Victor Pelevin, Buddha’s Little Finger

I picked up the Pelevin‘s Чапаев и Пустота, in English, “Chapaev and Void,” published with the English title, Buddha’s Little Finger, at the library and was immediately enthralled.  The introduction–part of the novel, in fact–claims the text to be the true telling of the story of Chapaev, narrated by Petka–you might say, “Petey,” in English–potentially titled, ‘The Garden of the Divergent Petkas’, the introduction written, apparently by the

Chairman of the Buddhist Front for Full and Final Liberation (FFL (b)) (IX)

Needless to say, I dug it.

Pelevin, my acquaintance had told me, actually practices Buddhism, and from what I read in an interview, he seems to me to be very serious about it, and not at all smug or off-putting in that way that some…well…judging mind, judging mind…He speaks:

I only study and practice my mind for which the Dharma of Buddha is the best tool I know: and it is exactly what the word Buddhism means to me. And I also totally accept the moral teaching of Buddhism because it is the necessary condition of being able to practice your mind.

That sounds about right, to me.  I found myself, not a third of the way through the book, realizing that it is best approached as a case-study, or koan to use the Japanese most familiar in the United States, like in the Blue Cliff Record.  Chapaev is the master, and Petka–as well as others–the students.  Petka, early in the novel, references the house-on-fire metaphor from the Lotus Sutra:

I should say that I was not in the least bit afraid of death.  In my situation to die was every bit as natural and reasonable as to leave a theater that has caught fire in the middle of a lackluster performance. (29)

That I know the feeling precisely only increased the humor of it, for me.

It is worth bearing in mind Linji, of whom I have written before:

The Master [Linji] saw a monk coming and held his fly whisk straight up. The monk made a low bow, whereupon the Master struck him a blow. The Master saw another monk coming and again held his fly whisk straight up. The monk paid no attention, whereupon the Master struck him a blow as well.

Chapaev uses a Mauser, rather than a fly whisk, but the principle is the same.

A sudden thunderous crash burst upon my ears, startling me so badly that I staggered backwards.  The lamp standing beside Kotovsky had exploded, splattering a cascade of glycerine across the table and a revolver appeared in his hand like magic.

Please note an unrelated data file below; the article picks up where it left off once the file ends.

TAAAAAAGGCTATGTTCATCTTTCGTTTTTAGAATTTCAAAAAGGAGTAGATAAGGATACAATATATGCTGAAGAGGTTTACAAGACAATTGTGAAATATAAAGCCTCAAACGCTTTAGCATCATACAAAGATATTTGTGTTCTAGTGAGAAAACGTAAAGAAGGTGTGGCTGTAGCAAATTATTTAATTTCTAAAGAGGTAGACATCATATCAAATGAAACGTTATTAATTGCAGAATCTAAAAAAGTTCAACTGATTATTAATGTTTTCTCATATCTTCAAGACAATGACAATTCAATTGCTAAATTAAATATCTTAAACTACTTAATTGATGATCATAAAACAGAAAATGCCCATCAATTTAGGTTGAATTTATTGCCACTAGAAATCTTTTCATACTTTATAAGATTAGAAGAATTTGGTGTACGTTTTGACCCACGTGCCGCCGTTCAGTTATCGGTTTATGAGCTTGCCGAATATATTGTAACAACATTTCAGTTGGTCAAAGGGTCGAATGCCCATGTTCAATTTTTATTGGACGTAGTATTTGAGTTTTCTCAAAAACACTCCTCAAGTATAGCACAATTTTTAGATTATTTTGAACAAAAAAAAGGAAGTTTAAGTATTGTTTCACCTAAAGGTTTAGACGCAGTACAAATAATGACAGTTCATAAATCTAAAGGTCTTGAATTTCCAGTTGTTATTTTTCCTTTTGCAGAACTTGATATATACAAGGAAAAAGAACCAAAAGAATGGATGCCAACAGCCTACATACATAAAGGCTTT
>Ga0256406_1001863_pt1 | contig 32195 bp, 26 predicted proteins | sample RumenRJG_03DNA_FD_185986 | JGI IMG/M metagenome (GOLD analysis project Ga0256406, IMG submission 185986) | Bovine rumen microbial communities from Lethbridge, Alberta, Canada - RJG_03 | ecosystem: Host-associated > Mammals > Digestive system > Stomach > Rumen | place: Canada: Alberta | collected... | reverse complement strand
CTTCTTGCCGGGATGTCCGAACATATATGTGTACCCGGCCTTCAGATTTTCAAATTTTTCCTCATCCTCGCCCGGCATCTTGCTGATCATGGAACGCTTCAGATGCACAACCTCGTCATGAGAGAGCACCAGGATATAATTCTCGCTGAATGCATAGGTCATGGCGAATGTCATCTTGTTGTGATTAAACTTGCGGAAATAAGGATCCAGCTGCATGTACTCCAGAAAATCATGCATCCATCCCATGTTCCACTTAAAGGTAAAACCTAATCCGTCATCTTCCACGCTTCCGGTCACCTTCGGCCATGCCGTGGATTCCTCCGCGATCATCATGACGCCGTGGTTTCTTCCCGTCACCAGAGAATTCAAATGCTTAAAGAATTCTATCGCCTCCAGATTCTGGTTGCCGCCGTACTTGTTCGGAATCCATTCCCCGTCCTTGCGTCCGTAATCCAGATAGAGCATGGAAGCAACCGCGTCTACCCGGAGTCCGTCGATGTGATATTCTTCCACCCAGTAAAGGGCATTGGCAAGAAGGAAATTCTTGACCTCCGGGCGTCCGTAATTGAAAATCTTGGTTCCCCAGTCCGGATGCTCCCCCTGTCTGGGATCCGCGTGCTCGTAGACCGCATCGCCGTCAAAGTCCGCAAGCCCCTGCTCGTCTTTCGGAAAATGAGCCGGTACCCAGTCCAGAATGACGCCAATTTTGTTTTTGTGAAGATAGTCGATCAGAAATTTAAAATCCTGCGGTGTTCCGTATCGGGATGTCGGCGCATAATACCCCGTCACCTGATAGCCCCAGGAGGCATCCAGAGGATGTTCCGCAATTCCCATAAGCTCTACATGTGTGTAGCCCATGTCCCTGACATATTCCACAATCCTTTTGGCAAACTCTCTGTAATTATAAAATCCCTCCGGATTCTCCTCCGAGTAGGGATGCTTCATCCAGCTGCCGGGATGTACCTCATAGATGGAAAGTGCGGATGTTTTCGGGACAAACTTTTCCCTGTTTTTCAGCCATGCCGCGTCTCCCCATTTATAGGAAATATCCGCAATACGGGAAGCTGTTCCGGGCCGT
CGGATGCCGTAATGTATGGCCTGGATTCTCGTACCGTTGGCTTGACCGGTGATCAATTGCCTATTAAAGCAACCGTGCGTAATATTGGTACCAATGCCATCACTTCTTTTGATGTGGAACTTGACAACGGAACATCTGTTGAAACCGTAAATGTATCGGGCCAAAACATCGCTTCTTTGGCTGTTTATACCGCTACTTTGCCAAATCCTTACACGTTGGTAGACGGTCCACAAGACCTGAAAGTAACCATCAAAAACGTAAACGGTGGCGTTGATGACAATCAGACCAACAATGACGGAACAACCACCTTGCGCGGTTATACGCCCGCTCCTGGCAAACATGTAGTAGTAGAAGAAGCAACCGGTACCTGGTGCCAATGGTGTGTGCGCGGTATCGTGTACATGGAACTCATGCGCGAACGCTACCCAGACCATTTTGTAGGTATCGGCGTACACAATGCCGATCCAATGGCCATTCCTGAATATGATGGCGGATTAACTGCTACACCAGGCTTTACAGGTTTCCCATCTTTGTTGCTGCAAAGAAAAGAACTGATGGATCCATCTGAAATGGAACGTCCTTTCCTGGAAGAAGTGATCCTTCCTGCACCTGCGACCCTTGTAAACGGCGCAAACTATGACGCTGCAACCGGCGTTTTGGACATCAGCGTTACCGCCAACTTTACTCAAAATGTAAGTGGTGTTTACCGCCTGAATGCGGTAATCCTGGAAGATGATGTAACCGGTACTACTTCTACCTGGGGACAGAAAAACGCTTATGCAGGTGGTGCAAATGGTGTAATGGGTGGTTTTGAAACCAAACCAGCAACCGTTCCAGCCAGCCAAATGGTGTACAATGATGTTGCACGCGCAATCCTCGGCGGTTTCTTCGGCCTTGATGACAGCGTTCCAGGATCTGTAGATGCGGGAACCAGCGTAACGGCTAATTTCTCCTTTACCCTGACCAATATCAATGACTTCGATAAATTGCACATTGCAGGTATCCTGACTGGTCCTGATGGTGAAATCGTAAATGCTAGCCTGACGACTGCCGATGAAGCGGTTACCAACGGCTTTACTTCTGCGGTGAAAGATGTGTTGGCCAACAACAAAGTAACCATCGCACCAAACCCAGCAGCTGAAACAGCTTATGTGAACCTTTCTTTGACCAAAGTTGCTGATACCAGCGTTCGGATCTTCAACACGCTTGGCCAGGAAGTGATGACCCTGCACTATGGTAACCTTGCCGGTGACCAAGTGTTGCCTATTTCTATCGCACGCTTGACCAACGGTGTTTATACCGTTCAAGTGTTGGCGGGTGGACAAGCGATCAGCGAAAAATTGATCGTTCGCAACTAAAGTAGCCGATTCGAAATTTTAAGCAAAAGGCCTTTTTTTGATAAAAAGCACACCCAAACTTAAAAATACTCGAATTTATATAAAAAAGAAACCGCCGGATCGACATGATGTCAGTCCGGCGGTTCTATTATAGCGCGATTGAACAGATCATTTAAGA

Chapaev was standing in the doorway with his nickel-plated Mauser in his hand[…]

‘That was smart talking there, Grisha, about the drop of wax,’ he said in a thin, hoarse tenor, ‘but what’re you going to say now?  Where’s your great ocean of beans now?'[…]

‘The form, the wax–who created it all?’ Chapaev asked menacingly.  ‘Answer me!’

‘Mind,’ replied Kotovsky.

‘Where is it?  Show me.’

‘Mind is the lamp,’ said Kotovsky.  ‘I mean, it was.’

‘If mind is the lamp, then where do you go to now it’s broken?’

‘Then what is mind?’ Kotovsky asked in confusion.

Chapaev fired another shot, and the bullet transformed the ink-well standing on the table into a cloud of blue spray.

I felt a strange momentary dizziness.

Two bright red blotches had appeared on Kotovsky’s pallid cheeks.

‘Yes,’ he said, ‘now I understand.  You’ve taught me a lesson, Vasily Ivanovich.  A serious lesson.’

‘Ah, Grisha,’ Chapaev said sadly, ‘what’s wrong with you?  You know yourself you can’t afford to make any mistakes now–you just can’t.  Because where you’re going there won’t be anyone to point out your mistakes, and whatever you say, that’s how it will be.’

Without looking up, Kotovsky turned on his heels and ran out of the barn. (200)

Yes, this is absolutely funny, creative, surreal, etc., but it is also very much the work of someone who is seriously engaging with Buddhism as a practice.  Satire, it seems to me, is the proper vehicle for Buddhist teaching, certainly Ch’an (Zen, in Japanese).  Ch’an masters are, as a group, vastly funnier on average than the population as a whole.

A last bit, which very much reminded me of a teaching I received from my Dharma teacher:

‘Let us start at the beginning.  There you stand combing a horse.  But where is this horse?’

Chapaev looked at me in amazement.  “Petka, have you gone completely off your chump?’

‘I beg your pardon?’

‘It’s right here in front of your face.’ (150)

The seriousness with which Pelevin has obviously approached Buddhism is evident here.  You know you are dealing with a clod if he or she talks about emptiness and denies the reality of things in particular.  That’s a cop-out.

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